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Will a credit union expansion fill the banking void?

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Rebecca Kincade on March 13, 2014 - 6:45 am in Featured Interview, Interviews

As the Northern Ireland Assembly backs plans to expand credit union services, spokesperson for the Irish League of Credit Unions, Rosemary O’Doherty, told Rebecca Kincade about their plans to fill the void left by wholesale bank closures.

How important was the recent Assembly decision?

According to the Consumer Council 53 bank branches have closed in Northern Ireland in the past two years alone, with rural areas being hit especially hard, and there are now vast swathes of Northern Ireland with no access to bank branches. We have known for a while that something needed to be done to manage this situation and credit unions are in a great position to be able to fill the gaps.

Why are bank branches closing?

It appears to be a cost saving move on the part of the banks. The big banks are trying to replace personal with online services even though that does not suit many customers. At a time when the standing of the banks has fallen to an all-time low, our reputation with local people is at unparalleled levels.

How will your model differ?

We are owned by our members so we want to be able to serve them. This means that we want people to be able to come in and use our facilities. We don’t want to be remote. A significant network of credit unions currently exists, spread throughout the province, with the ILCU’s 97 credit unions represented in 136 locations. Credit unions are locally focused, not for profit organisations which exist for the benefit of members and are run for a social mission, rather than for the benefit of shareholders and the Stock Market.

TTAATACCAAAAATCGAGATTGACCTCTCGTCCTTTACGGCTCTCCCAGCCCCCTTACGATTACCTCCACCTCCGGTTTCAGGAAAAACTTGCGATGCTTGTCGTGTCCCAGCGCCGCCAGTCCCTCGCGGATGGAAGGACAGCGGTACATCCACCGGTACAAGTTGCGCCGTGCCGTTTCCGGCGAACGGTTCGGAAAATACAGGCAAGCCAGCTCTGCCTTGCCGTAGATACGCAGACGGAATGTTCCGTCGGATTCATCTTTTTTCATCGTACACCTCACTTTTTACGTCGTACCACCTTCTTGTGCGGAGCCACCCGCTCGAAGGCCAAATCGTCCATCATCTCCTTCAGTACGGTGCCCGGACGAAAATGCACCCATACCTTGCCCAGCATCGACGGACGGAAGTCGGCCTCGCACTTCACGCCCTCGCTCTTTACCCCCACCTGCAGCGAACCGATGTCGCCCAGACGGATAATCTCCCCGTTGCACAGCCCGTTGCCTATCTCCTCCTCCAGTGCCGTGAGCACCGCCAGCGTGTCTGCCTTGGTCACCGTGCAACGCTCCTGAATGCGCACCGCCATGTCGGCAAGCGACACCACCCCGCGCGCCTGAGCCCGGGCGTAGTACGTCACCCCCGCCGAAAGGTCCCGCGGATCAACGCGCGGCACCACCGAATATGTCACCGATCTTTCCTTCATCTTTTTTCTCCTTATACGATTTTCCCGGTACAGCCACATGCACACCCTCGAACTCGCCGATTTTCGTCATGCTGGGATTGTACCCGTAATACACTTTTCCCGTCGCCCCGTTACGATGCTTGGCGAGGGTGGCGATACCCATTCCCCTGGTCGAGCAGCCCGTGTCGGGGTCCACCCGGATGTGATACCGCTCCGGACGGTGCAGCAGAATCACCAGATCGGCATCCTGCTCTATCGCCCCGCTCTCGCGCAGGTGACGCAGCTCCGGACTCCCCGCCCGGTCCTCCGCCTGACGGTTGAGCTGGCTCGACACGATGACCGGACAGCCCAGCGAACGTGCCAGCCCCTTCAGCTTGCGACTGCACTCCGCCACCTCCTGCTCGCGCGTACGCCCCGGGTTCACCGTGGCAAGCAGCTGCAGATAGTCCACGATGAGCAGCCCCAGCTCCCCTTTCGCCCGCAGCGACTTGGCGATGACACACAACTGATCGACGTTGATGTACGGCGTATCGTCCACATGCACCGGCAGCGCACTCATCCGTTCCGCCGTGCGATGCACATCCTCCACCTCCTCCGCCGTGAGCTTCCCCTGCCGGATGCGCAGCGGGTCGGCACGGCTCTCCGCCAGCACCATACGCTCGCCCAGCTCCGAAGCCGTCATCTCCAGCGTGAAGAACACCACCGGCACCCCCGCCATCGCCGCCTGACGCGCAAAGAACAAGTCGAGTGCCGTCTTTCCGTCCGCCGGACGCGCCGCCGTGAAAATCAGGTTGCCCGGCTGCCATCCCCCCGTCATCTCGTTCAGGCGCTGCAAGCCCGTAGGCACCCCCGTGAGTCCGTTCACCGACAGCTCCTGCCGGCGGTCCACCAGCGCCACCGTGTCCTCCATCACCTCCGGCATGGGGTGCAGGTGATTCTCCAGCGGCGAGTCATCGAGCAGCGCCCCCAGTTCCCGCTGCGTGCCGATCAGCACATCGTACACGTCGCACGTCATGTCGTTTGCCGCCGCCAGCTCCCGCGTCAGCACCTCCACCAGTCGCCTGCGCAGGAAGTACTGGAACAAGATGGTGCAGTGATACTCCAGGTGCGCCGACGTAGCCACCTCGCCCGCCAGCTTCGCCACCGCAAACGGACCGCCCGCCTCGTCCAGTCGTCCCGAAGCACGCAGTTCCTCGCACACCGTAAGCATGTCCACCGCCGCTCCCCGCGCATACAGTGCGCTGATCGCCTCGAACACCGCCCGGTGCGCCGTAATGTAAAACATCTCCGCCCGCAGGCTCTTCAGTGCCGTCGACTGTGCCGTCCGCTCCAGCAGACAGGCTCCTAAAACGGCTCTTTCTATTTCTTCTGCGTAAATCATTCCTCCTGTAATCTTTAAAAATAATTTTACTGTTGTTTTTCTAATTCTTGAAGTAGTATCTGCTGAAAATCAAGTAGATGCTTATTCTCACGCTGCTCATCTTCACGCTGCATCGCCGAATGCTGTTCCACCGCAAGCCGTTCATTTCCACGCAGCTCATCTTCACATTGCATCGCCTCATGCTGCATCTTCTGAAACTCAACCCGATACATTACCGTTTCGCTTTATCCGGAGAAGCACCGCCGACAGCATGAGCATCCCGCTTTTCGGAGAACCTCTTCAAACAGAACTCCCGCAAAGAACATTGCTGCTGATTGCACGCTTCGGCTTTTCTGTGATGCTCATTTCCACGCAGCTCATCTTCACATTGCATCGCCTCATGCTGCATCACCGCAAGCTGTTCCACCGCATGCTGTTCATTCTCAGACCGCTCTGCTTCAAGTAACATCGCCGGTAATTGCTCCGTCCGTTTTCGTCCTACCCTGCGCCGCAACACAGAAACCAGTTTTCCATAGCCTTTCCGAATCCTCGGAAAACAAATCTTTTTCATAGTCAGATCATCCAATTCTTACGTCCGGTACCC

What additional services do you hope to provide?

We are hoping to expand our service to include current accounts and card access, completing our offer of full viable, secure banking alternative for the communities that we serve. Funding is in place to make this happen in England, Scotland and Wales, but due to a disparity in legislation, financial support for such a scheme is not currently available here. In today’s challengingly austere economic climate we simply cannot afford for Northern Ireland to be left behind.

So what does this recent move actually mean?

The backing given by members of the Assembly has been a huge vote of confidence. They obviously feel that this is a good idea and that it is a necessary move to help ordinary people in Northern Ireland.

What is the next step?

We are asking for the immediate attention of the Executive to identify suitable income streams from which to finance the project. The package required is for £4.3 million over 5 years, just over £860,000 per year. This will enable 75 credit unions to expand their services, allowing each to offer full current accounts with card access and thus provide a comprehensive alternative to managing money with the banks. We are currently in talks with several departments that we feel could benefit.

Where did this idea to expand come from?

We have a group called the NI Committee and this is made up of credit unions from rural and urban areas. It was the rural members that brought the idea to our attention as they recognised the need as it developed. Knowing what our members want is what guides us.

Why is the percentage of credit union membership higher in NI compared to the rest of the UK?

In Great Britain the penetration of credit union membership is only 5%, whereas it is 34% in Northern Ireland. We have been in existence for longer and worked from the ground up within our communities. We know that it may take bank customers a while to move away and change from something they are comfortable with but we can tell that the demand is out there.

Where can people go to find out more information?

They can talk to anyone in their local credit union or visit the website: www.creditunion.ie.


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